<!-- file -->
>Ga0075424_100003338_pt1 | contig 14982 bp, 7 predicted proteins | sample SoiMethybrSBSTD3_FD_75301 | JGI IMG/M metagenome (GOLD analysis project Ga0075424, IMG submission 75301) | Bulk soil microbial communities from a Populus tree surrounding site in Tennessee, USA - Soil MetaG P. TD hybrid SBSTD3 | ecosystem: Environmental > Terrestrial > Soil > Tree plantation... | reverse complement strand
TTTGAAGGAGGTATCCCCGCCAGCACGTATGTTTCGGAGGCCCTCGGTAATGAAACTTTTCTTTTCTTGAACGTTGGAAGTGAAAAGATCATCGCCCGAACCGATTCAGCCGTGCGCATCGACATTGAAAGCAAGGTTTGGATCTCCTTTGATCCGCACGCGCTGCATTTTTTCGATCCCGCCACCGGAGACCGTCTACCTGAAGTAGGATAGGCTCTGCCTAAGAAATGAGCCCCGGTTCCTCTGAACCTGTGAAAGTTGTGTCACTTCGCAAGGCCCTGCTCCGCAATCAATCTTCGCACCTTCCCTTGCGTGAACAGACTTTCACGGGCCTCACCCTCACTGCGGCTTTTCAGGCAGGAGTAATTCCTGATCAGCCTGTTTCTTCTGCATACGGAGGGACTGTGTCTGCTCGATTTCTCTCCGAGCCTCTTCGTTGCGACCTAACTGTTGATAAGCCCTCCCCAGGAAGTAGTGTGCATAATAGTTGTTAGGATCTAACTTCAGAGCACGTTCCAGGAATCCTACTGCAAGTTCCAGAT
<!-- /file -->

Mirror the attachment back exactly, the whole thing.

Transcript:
>Ga0075424_100003338_pt1 | contig 14982 bp, 7 predicted proteins | sample SoiMethybrSBSTD3_FD_75301 | JGI IMG/M metagenome (GOLD analysis project Ga0075424, IMG submission 75301) | Bulk soil microbial communities from a Populus tree surrounding site in Tennessee, USA - Soil MetaG P. TD hybrid SBSTD3 | ecosystem: Environmental > Terrestrial > Soil > Tree plantation... | reverse complement strand
TTTGAAGGAGGTATCCCCGCCAGCACGTATGTTTCGGAGGCCCTCGGTAATGAAACTTTTCTTTTCTTGAACGTTGGAAGTGAAAAGATCATCGCCCGAACCGATTCAGCCGTGCGCATCGACATTGAAAGCAAGGTTTGGATCTCCTTTGATCCGCACGCGCTGCATTTTTTCGATCCCGCCACCGGAGACCGTCTACCTGAAGTAGGATAGGCTCTGCCTAAGAAATGAGCCCCGGTTCCTCTGAACCTGTGAAAGTTGTGTCACTTCGCAAGGCCCTGCTCCGCAATCAATCTTCGCACCTTCCCTTGCGTGAACAGACTTTCACGGGCCTCACCCTCACTGCGGCTTTTCAGGCAGGAGTAATTCCTGATCAGCCTGTTTCTTCTGCATACGGAGGGACTGTGTCTGCTCGATTTCTCTCCGAGCCTCTTCGTTGCGACCTAACTGTTGATAAGCCCTCCCCAGGAAGTAGTGTGCATAATAGTTGTTAGGATCTAACTTCAGAGCACGTTCCAGGAATCCTACTGCAAGTTCCAGAT